• Have parents help develop a library of children’s books that focus on diversity and fostering respect.
  • Establish a website that includes easy-to-implement bullying prevention and SEL activities.
  • Send letters home to parents suggesting online resources on how to help their child if they experience bullying.

 

Collaborate with the community

 

Think beyond the walls of your school, and reach out to the community to help strengthen your anti-bullying program. You might start by:

  • Identifying local businesses and organizations who might be willing to contribute to your school’s bullying prevention program through donations
  • Publicizing your school’s needs and opportunities for professional partnerships on your school’s website and in the local media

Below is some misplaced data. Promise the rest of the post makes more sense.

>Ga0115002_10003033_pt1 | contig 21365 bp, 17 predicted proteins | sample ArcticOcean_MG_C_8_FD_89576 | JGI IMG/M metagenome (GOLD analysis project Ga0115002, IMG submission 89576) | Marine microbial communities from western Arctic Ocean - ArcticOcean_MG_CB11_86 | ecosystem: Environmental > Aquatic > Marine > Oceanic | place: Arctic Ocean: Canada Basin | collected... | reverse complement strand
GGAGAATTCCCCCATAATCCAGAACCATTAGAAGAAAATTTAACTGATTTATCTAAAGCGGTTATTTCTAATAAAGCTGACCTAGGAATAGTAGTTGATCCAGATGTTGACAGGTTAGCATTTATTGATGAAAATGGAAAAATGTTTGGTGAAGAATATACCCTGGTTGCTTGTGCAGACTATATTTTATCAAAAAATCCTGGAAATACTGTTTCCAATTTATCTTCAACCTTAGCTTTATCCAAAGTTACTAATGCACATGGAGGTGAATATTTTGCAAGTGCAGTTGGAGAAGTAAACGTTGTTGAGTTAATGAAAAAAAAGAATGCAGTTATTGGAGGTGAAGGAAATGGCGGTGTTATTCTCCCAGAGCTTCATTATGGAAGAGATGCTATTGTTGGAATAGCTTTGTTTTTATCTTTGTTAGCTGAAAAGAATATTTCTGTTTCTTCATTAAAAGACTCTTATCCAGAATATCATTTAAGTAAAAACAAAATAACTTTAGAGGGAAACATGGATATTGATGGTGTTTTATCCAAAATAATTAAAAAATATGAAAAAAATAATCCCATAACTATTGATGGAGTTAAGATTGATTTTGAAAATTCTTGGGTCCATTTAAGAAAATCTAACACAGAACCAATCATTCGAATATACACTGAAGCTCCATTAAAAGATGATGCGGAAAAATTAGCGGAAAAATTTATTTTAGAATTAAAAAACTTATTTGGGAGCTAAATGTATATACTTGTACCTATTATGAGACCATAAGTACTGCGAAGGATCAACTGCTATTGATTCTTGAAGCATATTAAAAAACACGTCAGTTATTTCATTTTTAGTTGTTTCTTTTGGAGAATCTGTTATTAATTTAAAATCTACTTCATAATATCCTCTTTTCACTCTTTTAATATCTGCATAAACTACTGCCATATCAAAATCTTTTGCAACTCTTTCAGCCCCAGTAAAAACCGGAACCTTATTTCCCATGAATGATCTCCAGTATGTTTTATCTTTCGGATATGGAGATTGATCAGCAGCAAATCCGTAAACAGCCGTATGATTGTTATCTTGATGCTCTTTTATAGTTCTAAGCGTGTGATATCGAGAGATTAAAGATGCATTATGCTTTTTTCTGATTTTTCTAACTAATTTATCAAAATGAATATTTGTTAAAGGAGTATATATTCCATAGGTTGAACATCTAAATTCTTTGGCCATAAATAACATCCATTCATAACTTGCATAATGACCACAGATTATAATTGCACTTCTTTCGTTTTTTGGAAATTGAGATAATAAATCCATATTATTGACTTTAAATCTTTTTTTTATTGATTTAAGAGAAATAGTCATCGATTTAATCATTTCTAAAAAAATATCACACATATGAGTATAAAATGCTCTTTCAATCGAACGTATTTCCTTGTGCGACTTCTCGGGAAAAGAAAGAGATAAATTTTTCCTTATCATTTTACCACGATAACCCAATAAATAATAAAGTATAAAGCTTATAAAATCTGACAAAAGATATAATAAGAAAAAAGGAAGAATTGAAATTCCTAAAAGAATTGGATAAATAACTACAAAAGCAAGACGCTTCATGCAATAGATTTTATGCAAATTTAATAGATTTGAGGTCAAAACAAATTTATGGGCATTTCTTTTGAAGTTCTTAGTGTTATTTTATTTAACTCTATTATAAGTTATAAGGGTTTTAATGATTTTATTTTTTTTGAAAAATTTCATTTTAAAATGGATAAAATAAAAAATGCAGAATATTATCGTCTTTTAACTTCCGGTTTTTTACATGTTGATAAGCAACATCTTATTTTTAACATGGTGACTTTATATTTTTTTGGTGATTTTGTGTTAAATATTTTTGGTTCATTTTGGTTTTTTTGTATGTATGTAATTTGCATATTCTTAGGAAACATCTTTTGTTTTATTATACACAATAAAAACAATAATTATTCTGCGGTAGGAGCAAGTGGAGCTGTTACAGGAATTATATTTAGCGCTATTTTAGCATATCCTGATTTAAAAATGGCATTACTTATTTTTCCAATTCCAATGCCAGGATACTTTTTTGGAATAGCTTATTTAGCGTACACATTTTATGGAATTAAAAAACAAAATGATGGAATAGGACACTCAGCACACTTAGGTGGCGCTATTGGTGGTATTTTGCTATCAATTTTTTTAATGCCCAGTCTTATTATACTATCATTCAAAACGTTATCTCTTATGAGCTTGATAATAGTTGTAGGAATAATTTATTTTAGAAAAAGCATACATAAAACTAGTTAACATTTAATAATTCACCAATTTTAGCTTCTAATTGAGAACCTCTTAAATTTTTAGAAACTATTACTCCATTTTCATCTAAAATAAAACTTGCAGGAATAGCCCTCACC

• Asking the printing services of local companies to help create posters and stickers for your bullying prevention initiatives
  • Holding a community expo to highlight community resources that can support parents and students with disabilities
  • Asking community stakeholders to donate books, posters, and other classroom materials that support diversity

 

What strategies are you implementing–in October and all year long–to address and reduce bullying behaviors in your own classroom and school? Tell us in the comments section below!

 

EXPLORE THE BOOK

 

--Recognize, Respond, Report

Preventing and Addressing Bullying of Students with Special Needs

By Lori Ernsperger, Ph.D., BCBA-D

Using a simple framework of 3 Rs (Recognize, Respond, and Report), master the core components of preventing and addressing bullying and disability-based harassment at the district level, classroom level, and individual level.